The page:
Peer pressure is often a negative outcome such as street racing, drinking alcohol and using drug or sexual activities. Those can lead to terrible consequences, but peer pressure can also be positive influences, teens now can support and encourage their peers to make smarter decisions. Eight out of ten kids can make their own decisions at this time of age. Nowadays, it’s hard enough for
Now, peer pressure could be good, such as pressuring your friends to excel in schoolwork or in other activities. However, it can also be negative and put you in danger. For example, if you want to fit in and one of your “friends” puts you on the spot pressuring you to do something that you wouldn’t normally do, such as drugs, stealing, bullying, and many more. At the end if you do anything bad you are the one who is going to pay and take responsibility for it even if you were pressured to do it. Therefore, look for good friends that will pressure you in a positive way not a negative way.
In life, you base a lot of your decisions on what others will think about you. Just like in the essay from George Orwell “Shooting an Elephant” he makes a decision off of what people will think about him. In the essay Orwell is faced with a decision, to kill an elephant after a rampage through his town, or to let him live. After being peer pressured by the Burman people Orwell shot and killed the elephant. Even though he really did not want too. I can think of three times peer pressure got the best of me, once when I got caught stealing at Walmart, another when I got suspended from middle school, and lastly when I lost my best friend. All of these events were from peer pressure, keep reading to see what happened.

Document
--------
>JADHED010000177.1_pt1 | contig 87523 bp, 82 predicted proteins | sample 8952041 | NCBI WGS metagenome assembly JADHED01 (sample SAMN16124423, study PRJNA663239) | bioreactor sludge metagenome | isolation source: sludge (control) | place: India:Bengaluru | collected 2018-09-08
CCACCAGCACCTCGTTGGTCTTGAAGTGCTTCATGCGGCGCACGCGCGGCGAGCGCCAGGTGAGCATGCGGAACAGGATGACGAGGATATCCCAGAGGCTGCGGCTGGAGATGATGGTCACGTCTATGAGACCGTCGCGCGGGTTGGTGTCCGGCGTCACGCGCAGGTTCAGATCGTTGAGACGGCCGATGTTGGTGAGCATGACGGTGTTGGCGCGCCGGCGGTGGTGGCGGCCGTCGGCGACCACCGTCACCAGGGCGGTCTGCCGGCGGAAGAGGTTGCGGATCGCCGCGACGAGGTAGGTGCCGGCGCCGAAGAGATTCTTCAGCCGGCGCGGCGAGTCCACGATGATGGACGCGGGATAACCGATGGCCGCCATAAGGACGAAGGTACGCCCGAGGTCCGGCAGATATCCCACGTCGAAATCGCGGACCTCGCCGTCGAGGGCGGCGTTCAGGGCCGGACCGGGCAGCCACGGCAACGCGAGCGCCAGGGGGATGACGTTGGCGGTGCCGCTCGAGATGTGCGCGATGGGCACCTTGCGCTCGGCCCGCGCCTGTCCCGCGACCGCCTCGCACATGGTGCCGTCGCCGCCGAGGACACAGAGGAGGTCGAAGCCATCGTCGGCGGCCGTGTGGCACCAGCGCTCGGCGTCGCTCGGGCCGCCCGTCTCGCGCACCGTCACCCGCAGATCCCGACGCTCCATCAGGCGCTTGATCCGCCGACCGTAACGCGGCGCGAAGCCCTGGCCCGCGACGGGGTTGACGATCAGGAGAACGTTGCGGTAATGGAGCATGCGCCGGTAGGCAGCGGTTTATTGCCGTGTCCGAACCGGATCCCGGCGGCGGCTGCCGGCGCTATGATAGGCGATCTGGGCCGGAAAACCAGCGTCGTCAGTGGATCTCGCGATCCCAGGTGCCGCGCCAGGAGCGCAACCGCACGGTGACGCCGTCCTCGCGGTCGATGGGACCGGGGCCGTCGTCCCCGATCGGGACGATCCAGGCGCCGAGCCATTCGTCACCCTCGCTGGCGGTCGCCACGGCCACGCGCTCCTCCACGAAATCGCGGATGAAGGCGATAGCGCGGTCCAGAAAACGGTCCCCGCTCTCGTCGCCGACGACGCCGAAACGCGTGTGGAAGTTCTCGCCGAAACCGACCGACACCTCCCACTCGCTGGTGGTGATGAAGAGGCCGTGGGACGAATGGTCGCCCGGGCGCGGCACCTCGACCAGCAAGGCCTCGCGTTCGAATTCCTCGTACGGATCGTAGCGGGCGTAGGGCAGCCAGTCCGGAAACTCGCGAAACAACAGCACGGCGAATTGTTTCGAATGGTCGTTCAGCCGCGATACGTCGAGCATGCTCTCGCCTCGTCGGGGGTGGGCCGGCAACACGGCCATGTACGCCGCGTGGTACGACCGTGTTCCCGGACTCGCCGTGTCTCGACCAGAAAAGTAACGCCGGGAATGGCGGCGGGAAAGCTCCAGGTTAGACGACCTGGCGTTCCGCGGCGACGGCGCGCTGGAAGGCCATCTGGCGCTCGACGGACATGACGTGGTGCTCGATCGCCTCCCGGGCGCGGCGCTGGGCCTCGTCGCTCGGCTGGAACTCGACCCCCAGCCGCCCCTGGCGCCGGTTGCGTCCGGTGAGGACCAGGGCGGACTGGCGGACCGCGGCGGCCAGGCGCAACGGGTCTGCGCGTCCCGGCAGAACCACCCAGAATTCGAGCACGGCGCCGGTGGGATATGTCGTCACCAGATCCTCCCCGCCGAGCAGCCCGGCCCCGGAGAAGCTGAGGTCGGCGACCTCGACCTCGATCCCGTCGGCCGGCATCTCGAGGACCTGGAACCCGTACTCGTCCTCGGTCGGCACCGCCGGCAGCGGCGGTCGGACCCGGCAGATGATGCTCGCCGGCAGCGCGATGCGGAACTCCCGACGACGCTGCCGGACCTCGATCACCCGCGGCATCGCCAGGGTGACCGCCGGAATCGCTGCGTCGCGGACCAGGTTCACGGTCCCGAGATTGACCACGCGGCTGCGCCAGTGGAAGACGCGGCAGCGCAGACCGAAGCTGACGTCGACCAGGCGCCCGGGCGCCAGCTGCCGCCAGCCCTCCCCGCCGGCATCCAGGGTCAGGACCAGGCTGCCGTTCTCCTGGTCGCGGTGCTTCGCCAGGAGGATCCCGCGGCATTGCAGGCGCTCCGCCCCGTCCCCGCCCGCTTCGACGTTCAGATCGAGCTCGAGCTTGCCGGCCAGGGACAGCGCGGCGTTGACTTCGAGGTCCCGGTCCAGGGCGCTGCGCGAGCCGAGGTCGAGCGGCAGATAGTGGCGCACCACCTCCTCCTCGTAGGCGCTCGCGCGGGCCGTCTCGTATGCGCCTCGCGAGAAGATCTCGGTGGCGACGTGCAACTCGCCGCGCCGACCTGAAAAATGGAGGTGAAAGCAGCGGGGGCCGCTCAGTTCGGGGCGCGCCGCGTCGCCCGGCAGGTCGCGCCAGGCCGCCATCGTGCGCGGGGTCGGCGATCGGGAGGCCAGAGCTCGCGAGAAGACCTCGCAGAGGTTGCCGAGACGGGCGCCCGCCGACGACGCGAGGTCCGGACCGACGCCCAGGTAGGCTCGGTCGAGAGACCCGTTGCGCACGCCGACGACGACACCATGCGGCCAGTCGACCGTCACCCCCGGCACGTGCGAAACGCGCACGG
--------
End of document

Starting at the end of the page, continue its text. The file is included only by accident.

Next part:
We need to educate teenagers on the danger of negative peer pressure. We need to expand the theme in schools, spanning from elementary to high school, that peers do not control what others do. That adolescents should not follow their peers into something that they do not believe is right. The awareness of negative peer pressure in school could significantly decrease the amount of negative peer pressure in the adolescent society.
There are two types of peer pressure. The most common type of peer pressure is direct, which is when a student intentionally tries to pressure another student into doing something. Then there is indirect peer pressure, which is also a form of self-induced pressure, which is when a student puts pressure on themselves based upon what another student is doing. In William Zinsser’s article College Pressures, he states that “Peer pressure and self-induced pressure are also intertwined, and they begin almost at the beginning of freshman year.” He also states, “When every student thinks every other student is working harder and doing better, the only solution is to study harder still” (241).
You might have wondered if others have had the experience of being peer pressured. They have. Whether it be as simple as your parents forcing you to eat your broccoli at dinner or it could be as serious as someone forcing you to drink alcohol under the legal age. Have you ever been peer pressured? How did it feel? Peer pressure doesn’t have to be negative though. There is also something called positive peer pressure. Positive peer pressure is when your friends or someone forces you to do something that will benefit you. Has your mom ever forced you to go study for your next test? That is positive peer pressure. She is forcing you to do something that will only benefit your well being. When it is negative peer pressure though, you don’t end up being proud of yourself in the end.
“Conformity is the act of matching attitudes, beliefs, and behaviors to what individuals perceive as normal of their society or social group. This influence occurs in small groups and society as a whole, and may result from subtle unconscious influences, or direct and overt social pressure. Conformity can occur in the presence of others or when an individual is alone” (http://en.wikipedia.org/wiki/Conformity)